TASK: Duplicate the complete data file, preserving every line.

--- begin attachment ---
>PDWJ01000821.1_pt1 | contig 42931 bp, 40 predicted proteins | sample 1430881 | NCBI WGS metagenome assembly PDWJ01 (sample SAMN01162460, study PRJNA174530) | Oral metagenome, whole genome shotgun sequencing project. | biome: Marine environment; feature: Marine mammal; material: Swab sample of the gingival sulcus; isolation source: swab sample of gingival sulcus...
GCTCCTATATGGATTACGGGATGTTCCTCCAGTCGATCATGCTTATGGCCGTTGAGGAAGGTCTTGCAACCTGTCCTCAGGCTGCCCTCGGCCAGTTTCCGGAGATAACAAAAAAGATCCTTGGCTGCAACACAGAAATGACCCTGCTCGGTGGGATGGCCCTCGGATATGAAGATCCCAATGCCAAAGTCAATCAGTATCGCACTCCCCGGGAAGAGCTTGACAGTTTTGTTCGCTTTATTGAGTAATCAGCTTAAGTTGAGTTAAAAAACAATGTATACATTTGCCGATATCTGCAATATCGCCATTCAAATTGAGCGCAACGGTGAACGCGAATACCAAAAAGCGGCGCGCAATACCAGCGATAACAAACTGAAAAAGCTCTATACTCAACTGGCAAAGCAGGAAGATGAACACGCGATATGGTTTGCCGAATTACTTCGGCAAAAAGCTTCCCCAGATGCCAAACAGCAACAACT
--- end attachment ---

>PDWJ01000821.1_pt1 | contig 42931 bp, 40 predicted proteins | sample 1430881 | NCBI WGS metagenome assembly PDWJ01 (sample SAMN01162460, study PRJNA174530) | Oral metagenome, whole genome shotgun sequencing project. | biome: Marine environment; feature: Marine mammal; material: Swab sample of the gingival sulcus; isolation source: swab sample of gingival sulcus...
GCTCCTATATGGATTACGGGATGTTCCTCCAGTCGATCATGCTTATGGCCGTTGAGGAAGGTCTTGCAACCTGTCCTCAGGCTGCCCTCGGCCAGTTTCCGGAGATAACAAAAAAGATCCTTGGCTGCAACACAGAAATGACCCTGCTCGGTGGGATGGCCCTCGGATATGAAGATCCCAATGCCAAAGTCAATCAGTATCGCACTCCCCGGGAAGAGCTTGACAGTTTTGTTCGCTTTATTGAGTAATCAGCTTAAGTTGAGTTAAAAAACAATGTATACATTTGCCGATATCTGCAATATCGCCATTCAAATTGAGCGCAACGGTGAACGCGAATACCAAAAAGCGGCGCGCAATACCAGCGATAACAAACTGAAAAAGCTCTATACTCAACTGGCAAAGCAGGAAGATGAACACGCGATATGGTTTGCCGAATTACTTCGGCAAAAAGCTTCCCCAGATGCCAAACAGCAACAACT